Book: Dark Calories, How vegetable oils destroy our health and how we can get it back

I often hear about how bad vegetable oils are for human health. Much of the noise centers around the argument that vegetable oils are harmful because they’re highly refined and have origins in industrial lubrication. On the surface, they might seem bad, but are they really? And if they are, is there an evil corporate cabal forcing them on the public? What I don’t hear are many specifics about why these oils are bad for humans and exactly what they do to us when we ingest them. That’s why I immediately bought the book Dark Calories: How Vegetable Oils Destroy Our Health and How We Can Get It Back by Catherine Shanahan, MD.

The book provided some of the information I was missing and offers reasons why high consumption of vegetable oils might not be good for our health and could be a major cause of chronic illness in humans.

Consumed in the amounts the average American consumes, I can see why these oils may be a problem. Vegetable oils are everywhere. They’re in almost all packaged food and restaurant food, and now make up about a third of the total calories consumed by people. Common sense would tell you that you can’t replace something humans consume naturally with something highly processed and refined in the quantities we’re doing it and not have some bad results.

It seems cottonseed oil was the first to be used commercially because there was a shortage of beef tallow. Soap makers needed a substitute. It was all good until petroleum products replaced cottonseed oil and a different purpose for this oil was needed. It was discovered that the oil could be hydrogenated to alter its texture so it resembled lard. That began the march toward replacing animal fats in our diet with vegetable fats.

Vegetable fats don’t exist in nature in the form we use them. Any oils produced in refineries, rather than simple pressing like olive oil, require heat and chemicals to extract the oils. The book points out you’d be hard-pressed to see the difference in appearance between a vegetable oil refinery and a petroleum oil refinery. If the product requires that much industrial effort, it may not be the best thing for us to consume. The scientists involved in creating these oils also know about their inherent toxicity and have been working on solving the problem for over a century and a half.

A discovery of what these oils do to us was pretty alarming to me. Eating animal fats is natural to humans because we’re omnivores by nature. Eating animal meat and organs naturally includes their fat. As such, the fat in our bodies resembles that of other animals. But something happens when we start converting to plant-based oils. Studies show human body fat was increasingly becoming more like vegetable fats than animal fats. The amount of the change correlated with how much they ate. It only takes about five years for the fat content in a person’s body to increase to match the amount of vegetable fat they consume.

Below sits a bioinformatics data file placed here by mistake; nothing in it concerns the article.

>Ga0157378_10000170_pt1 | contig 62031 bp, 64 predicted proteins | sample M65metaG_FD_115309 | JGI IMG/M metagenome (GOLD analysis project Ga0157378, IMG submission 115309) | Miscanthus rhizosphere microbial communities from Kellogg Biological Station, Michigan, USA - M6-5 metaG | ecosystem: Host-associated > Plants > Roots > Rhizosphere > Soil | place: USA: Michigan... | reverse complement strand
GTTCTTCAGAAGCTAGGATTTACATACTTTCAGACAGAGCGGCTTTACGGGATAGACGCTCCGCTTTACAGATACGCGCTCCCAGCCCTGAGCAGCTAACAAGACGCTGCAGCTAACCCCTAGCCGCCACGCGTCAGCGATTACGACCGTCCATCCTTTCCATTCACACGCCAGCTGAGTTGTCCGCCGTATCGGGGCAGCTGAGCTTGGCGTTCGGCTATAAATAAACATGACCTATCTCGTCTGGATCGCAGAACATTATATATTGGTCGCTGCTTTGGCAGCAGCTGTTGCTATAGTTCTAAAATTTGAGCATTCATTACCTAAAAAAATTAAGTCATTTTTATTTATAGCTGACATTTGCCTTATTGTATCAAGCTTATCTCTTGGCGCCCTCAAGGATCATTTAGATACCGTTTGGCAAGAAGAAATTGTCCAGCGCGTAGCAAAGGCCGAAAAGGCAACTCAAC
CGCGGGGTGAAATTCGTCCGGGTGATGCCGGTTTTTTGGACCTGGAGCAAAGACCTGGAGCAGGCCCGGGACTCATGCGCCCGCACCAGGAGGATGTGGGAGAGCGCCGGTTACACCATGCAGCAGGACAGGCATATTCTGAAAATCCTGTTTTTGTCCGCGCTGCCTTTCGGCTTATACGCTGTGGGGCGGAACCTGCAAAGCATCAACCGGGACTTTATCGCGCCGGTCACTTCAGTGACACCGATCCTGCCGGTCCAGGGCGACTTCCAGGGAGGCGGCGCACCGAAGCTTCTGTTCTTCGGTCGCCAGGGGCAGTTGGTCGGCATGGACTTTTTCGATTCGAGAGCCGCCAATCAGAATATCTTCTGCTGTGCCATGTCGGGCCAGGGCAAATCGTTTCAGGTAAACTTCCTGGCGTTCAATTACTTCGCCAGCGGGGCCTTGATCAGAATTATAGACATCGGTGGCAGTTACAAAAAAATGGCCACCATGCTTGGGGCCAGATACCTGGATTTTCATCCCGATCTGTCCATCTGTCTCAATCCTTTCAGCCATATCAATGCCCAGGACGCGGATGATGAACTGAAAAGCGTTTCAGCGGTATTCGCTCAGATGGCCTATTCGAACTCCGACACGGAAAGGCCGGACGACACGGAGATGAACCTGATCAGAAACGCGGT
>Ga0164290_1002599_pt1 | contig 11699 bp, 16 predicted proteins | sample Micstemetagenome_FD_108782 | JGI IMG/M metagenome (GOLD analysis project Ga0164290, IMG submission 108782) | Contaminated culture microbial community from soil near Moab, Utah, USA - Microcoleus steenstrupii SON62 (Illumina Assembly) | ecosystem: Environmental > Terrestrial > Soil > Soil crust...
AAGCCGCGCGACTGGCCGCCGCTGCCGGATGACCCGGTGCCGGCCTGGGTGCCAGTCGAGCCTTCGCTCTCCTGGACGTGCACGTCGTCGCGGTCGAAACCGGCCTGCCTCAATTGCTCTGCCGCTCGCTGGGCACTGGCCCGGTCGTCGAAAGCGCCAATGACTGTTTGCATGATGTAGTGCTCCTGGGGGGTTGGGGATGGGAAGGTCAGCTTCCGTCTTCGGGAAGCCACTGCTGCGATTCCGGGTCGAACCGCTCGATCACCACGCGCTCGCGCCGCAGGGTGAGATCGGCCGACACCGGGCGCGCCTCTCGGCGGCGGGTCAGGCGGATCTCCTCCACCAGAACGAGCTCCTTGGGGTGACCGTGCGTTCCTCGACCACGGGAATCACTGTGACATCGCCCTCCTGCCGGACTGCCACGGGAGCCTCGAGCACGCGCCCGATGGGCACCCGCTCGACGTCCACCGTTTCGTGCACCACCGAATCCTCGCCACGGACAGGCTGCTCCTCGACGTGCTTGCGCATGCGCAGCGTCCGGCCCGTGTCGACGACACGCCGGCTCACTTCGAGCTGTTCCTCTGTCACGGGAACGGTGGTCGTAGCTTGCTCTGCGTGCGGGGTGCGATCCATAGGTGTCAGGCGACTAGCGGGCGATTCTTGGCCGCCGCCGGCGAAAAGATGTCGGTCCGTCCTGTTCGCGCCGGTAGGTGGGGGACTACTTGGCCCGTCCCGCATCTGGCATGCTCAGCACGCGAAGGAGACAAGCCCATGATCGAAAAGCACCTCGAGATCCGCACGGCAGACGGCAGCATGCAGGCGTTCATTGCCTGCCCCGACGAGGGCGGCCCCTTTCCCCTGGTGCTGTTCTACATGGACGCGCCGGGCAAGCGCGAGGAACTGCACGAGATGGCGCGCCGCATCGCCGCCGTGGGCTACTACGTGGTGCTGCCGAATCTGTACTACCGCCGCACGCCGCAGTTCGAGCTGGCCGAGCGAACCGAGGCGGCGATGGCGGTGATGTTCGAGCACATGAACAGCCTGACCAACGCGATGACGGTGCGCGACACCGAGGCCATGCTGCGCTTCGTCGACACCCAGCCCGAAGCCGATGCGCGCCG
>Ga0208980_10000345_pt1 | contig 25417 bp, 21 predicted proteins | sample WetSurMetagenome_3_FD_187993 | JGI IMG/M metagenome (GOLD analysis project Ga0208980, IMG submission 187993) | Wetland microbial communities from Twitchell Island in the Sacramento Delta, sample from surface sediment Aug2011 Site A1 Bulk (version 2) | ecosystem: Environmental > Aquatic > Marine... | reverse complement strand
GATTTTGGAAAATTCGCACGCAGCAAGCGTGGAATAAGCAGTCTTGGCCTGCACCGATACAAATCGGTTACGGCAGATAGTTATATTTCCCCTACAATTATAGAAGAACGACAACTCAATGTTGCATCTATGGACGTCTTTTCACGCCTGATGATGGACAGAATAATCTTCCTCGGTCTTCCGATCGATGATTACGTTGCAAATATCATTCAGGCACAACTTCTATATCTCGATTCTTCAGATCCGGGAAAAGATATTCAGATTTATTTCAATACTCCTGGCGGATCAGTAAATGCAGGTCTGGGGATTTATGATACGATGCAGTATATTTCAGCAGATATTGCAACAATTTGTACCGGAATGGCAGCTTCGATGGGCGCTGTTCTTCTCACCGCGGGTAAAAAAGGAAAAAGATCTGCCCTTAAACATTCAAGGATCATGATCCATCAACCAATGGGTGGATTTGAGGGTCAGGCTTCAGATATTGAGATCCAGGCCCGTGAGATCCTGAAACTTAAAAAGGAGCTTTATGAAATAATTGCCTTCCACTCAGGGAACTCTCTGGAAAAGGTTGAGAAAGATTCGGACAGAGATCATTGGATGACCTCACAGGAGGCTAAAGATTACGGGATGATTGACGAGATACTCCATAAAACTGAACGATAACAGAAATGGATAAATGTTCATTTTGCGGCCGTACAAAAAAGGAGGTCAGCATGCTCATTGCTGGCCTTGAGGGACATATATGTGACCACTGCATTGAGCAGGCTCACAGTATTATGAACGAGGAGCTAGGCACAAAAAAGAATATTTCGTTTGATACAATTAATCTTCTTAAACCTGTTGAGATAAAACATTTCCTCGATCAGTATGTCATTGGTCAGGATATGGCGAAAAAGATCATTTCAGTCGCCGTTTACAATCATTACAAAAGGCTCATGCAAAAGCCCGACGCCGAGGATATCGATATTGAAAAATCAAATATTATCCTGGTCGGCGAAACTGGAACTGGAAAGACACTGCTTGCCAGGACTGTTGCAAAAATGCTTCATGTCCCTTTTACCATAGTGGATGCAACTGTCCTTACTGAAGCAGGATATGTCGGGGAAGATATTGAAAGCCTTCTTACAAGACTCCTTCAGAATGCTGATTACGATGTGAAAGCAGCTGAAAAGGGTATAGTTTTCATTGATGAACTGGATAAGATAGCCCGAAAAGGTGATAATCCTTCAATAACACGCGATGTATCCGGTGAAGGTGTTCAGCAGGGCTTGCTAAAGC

Mitochondria in our bodies were not meant to process fats from vegetable oils. A study in Italy showed that energy production inside mitochondria drops dramatically when processing plant oils. This doesn’t happen with animal fats. Could this result in some of the chronic fatigue that people increasingly report?

Reactions in the body from oxidative stress caused by consumption of vegetable oils have become a problem. An entire industry has popped up to combat this. You may have heard it mentioned a million times in commercials and food advertising. Antioxidants are big business in supplements and food. It’s basically a marketing term now, as many of the products sold may be worthless. They are produced from plant products and therefore serve no function in human bodies. We spend millions, perhaps billions, on these supplements.

Oxidative stress leads to inflammatory diseases. Inflammation is the body’s response to trauma and infection. Consumption of excessive vegetable oils contributes to chronic inflammatory responses in our bodies.

The first three chapters of this book were almost all new information to me. I plan to re-read it a few times. I don’t pretend to understand everything the author writes about, but I do get the general gist of how these oils are made, why it’s not a good idea to consume them, and especially why it’s a bad idea to consume them in the quantities we do.

However, if you eat home-cooked meals most of the time that aren’t from highly processed food, you should be fine if you happen to consume some “seed oils.” At least that’s my opinion. For example, most of the food I eat at home concentrates on protein first. The main part of my meals is beef, pork, chicken, fish, or eggs. Then I add in other ingredients like herbs, spices, salt, and pepper. The proteins are usually accompanied by a vegetable. I like asparagus, broccoli, lettuces, spinach, tomatoes, and even potatoes in limited quantities. The meals are pretty simple, and no vegetable oils are involved in my cooking. This makes it possible to not think too much about every little ingredient the few times I eat out.

The rest of the book covers ground that has been covered quite a bit. I suggest picking up Dr. Jason Fung’s The Obesity Code, Nina Teicholz’s The Big Fat Surprise, and Gary Taubes’ Why We Get Fat. I think they’re a better source for some of the other information provided in this book.


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